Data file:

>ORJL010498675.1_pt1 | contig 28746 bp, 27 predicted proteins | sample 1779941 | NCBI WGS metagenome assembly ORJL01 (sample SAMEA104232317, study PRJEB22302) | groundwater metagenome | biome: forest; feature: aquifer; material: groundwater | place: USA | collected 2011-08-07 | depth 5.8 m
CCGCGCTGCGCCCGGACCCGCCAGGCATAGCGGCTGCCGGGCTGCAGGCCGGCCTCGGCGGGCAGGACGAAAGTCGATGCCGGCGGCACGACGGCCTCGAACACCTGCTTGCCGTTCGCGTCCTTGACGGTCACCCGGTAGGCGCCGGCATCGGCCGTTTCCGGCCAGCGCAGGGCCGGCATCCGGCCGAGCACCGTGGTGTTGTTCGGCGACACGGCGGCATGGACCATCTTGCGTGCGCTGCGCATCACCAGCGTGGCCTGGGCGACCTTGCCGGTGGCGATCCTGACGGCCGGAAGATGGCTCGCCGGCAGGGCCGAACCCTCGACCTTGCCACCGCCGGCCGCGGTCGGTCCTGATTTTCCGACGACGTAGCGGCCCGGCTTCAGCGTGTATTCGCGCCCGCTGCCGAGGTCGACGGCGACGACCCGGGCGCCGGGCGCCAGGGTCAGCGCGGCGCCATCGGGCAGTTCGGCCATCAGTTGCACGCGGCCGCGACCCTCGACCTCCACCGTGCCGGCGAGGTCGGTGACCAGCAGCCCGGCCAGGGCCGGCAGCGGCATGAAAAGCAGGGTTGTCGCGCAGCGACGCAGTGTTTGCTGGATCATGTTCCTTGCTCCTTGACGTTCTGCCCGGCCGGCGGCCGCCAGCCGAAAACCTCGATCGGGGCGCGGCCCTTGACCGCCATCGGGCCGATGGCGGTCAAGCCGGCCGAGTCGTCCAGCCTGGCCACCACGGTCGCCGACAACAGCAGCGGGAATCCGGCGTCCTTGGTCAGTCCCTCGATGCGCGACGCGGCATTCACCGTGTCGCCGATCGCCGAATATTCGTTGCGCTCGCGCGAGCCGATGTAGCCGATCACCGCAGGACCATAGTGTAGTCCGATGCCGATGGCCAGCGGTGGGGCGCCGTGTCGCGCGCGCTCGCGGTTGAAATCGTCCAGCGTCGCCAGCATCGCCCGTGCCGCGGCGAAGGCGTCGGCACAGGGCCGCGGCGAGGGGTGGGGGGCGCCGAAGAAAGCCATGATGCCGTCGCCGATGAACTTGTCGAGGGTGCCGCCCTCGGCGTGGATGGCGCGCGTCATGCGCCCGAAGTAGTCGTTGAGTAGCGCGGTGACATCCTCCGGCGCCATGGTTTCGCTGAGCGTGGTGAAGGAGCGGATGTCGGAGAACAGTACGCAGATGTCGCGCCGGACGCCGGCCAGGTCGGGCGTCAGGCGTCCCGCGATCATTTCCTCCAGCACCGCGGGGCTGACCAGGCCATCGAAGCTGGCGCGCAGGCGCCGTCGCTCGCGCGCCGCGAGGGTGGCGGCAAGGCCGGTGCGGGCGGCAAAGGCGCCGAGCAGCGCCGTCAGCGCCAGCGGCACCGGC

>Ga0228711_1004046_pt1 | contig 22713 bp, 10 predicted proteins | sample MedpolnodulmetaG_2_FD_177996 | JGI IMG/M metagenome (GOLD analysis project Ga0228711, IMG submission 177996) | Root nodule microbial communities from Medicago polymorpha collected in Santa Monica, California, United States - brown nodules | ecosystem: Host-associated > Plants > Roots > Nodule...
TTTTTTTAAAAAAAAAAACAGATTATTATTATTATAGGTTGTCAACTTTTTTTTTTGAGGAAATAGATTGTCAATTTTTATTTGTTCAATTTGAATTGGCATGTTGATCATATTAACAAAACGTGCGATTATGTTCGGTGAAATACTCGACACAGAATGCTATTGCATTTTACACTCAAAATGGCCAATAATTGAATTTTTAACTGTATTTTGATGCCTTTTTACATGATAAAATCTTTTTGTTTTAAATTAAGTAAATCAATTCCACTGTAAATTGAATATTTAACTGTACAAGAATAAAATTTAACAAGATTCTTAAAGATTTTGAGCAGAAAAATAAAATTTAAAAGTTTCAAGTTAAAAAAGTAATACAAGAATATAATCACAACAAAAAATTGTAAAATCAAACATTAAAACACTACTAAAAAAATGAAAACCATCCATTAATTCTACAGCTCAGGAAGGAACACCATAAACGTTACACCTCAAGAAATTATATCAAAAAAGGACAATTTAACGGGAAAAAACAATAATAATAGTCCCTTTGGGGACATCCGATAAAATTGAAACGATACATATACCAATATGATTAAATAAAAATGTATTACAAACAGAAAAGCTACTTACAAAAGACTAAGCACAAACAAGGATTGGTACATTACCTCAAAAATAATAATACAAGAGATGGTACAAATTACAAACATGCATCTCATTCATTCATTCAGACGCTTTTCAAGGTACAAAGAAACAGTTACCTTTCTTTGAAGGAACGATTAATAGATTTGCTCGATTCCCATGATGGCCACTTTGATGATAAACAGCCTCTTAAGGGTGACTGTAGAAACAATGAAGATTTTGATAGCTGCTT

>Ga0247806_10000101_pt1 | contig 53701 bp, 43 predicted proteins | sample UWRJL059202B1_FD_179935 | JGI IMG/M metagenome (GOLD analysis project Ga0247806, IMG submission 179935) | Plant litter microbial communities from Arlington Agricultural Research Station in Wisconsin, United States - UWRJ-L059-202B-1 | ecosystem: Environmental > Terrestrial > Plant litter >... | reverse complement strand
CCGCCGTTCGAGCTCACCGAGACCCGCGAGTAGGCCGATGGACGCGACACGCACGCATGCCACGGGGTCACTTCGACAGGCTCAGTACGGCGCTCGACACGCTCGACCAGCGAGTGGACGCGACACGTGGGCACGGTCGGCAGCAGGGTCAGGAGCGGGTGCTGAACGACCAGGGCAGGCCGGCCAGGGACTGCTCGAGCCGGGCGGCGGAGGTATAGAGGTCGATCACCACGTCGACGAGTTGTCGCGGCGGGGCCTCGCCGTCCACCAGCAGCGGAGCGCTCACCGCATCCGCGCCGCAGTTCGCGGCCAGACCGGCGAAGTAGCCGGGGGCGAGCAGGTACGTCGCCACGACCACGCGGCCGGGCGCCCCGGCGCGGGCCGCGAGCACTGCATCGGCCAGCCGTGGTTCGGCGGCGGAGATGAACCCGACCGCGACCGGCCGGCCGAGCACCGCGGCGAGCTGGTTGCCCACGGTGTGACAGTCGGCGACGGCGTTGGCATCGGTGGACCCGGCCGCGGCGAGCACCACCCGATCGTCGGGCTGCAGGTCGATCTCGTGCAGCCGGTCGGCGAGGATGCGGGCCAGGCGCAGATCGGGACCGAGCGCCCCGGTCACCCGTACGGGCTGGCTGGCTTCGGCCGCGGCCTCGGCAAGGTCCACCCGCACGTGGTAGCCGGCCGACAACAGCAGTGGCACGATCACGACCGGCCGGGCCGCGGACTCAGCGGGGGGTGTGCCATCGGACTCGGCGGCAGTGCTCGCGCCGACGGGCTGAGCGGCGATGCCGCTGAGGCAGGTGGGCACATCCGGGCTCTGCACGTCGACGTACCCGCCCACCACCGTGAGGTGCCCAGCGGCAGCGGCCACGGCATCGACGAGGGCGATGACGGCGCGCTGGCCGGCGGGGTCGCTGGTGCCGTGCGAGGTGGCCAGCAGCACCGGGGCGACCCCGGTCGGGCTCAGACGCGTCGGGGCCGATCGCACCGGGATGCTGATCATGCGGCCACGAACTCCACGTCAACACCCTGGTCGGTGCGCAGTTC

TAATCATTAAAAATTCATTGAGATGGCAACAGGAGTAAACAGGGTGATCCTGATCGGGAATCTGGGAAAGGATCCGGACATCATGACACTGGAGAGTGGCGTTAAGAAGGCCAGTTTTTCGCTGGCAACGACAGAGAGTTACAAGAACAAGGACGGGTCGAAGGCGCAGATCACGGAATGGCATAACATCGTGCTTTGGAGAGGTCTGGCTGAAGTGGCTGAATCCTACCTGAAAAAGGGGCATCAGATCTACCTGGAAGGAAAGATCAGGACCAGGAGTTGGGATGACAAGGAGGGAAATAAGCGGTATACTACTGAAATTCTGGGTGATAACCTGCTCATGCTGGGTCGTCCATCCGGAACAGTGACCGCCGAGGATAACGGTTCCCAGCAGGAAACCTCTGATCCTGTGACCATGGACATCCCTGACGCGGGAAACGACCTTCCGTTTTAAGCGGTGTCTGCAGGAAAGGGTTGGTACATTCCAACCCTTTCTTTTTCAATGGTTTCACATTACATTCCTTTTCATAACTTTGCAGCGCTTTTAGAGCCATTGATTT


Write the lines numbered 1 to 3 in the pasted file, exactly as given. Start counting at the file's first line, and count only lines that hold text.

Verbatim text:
>ORJL010498675.1_pt1 | contig 28746 bp, 27 predicted proteins | sample 1779941 | NCBI WGS metagenome assembly ORJL01 (sample SAMEA104232317, study PRJEB22302) | groundwater metagenome | biome: forest; feature: aquifer; material: groundwater | place: USA | collected 2011-08-07 | depth 5.8 m
CCGCGCTGCGCCCGGACCCGCCAGGCATAGCGGCTGCCGGGCTGCAGGCCGGCCTCGGCGGGCAGGACGAAAGTCGATGCCGGCGGCACGACGGCCTCGAACACCTGCTTGCCGTTCGCGTCCTTGACGGTCACCCGGTAGGCGCCGGCATCGGCCGTTTCCGGCCAGCGCAGGGCCGGCATCCGGCCGAGCACCGTGGTGTTGTTCGGCGACACGGCGGCATGGACCATCTTGCGTGCGCTGCGCATCACCAGCGTGGCCTGGGCGACCTTGCCGGTGGCGATCCTGACGGCCGGAAGATGGCTCGCCGGCAGGGCCGAACCCTCGACCTTGCCACCGCCGGCCGCGGTCGGTCCTGATTTTCCGACGACGTAGCGGCCCGGCTTCAGCGTGTATTCGCGCCCGCTGCCGAGGTCGACGGCGACGACCCGGGCGCCGGGCGCCAGGGTCAGCGCGGCGCCATCGGGCAGTTCGGCCATCAGTTGCACGCGGCCGCGACCCTCGACCTCCACCGTGCCGGCGAGGTCGGTGACCAGCAGCCCGGCCAGGGCCGGCAGCGGCATGAAAAGCAGGGTTGTCGCGCAGCGACGCAGTGTTTGCTGGATCATGTTCCTTGCTCCTTGACGTTCTGCCCGGCCGGCGGCCGCCAGCCGAAAACCTCGATCGGGGCGCGGCCCTTGACCGCCATCGGGCCGATGGCGGTCAAGCCGGCCGAGTCGTCCAGCCTGGCCACCACGGTCGCCGACAACAGCAGCGGGAATCCGGCGTCCTTGGTCAGTCCCTCGATGCGCGACGCGGCATTCACCGTGTCGCCGATCGCCGAATATTCGTTGCGCTCGCGCGAGCCGATGTAGCCGATCACCGCAGGACCATAGTGTAGTCCGATGCCGATGGCCAGCGGTGGGGCGCCGTGTCGCGCGCGCTCGCGGTTGAAATCGTCCAGCGTCGCCAGCATCGCCCGTGCCGCGGCGAAGGCGTCGGCACAGGGCCGCGGCGAGGGGTGGGGGGCGCCGAAGAAAGCCATGATGCCGTCGCCGATGAACTTGTCGAGGGTGCCGCCCTCGGCGTGGATGGCGCGCGTCATGCGCCCGAAGTAGTCGTTGAGTAGCGCGGTGACATCCTCCGGCGCCATGGTTTCGCTGAGCGTGGTGAAGGAGCGGATGTCGGAGAACAGTACGCAGATGTCGCGCCGGACGCCGGCCAGGTCGGGCGTCAGGCGTCCCGCGATCATTTCCTCCAGCACCGCGGGGCTGACCAGGCCATCGAAGCTGGCGCGCAGGCGCCGTCGCTCGCGCGCCGCGAGGGTGGCGGCAAGGCCGGTGCGGGCGGCAAAGGCGCCGAGCAGCGCCGTCAGCGCCAGCGGCACCGGC

>Ga0228711_1004046_pt1 | contig 22713 bp, 10 predicted proteins | sample MedpolnodulmetaG_2_FD_177996 | JGI IMG/M metagenome (GOLD analysis project Ga0228711, IMG submission 177996) | Root nodule microbial communities from Medicago polymorpha collected in Santa Monica, California, United States - brown nodules | ecosystem: Host-associated > Plants > Roots > Nodule...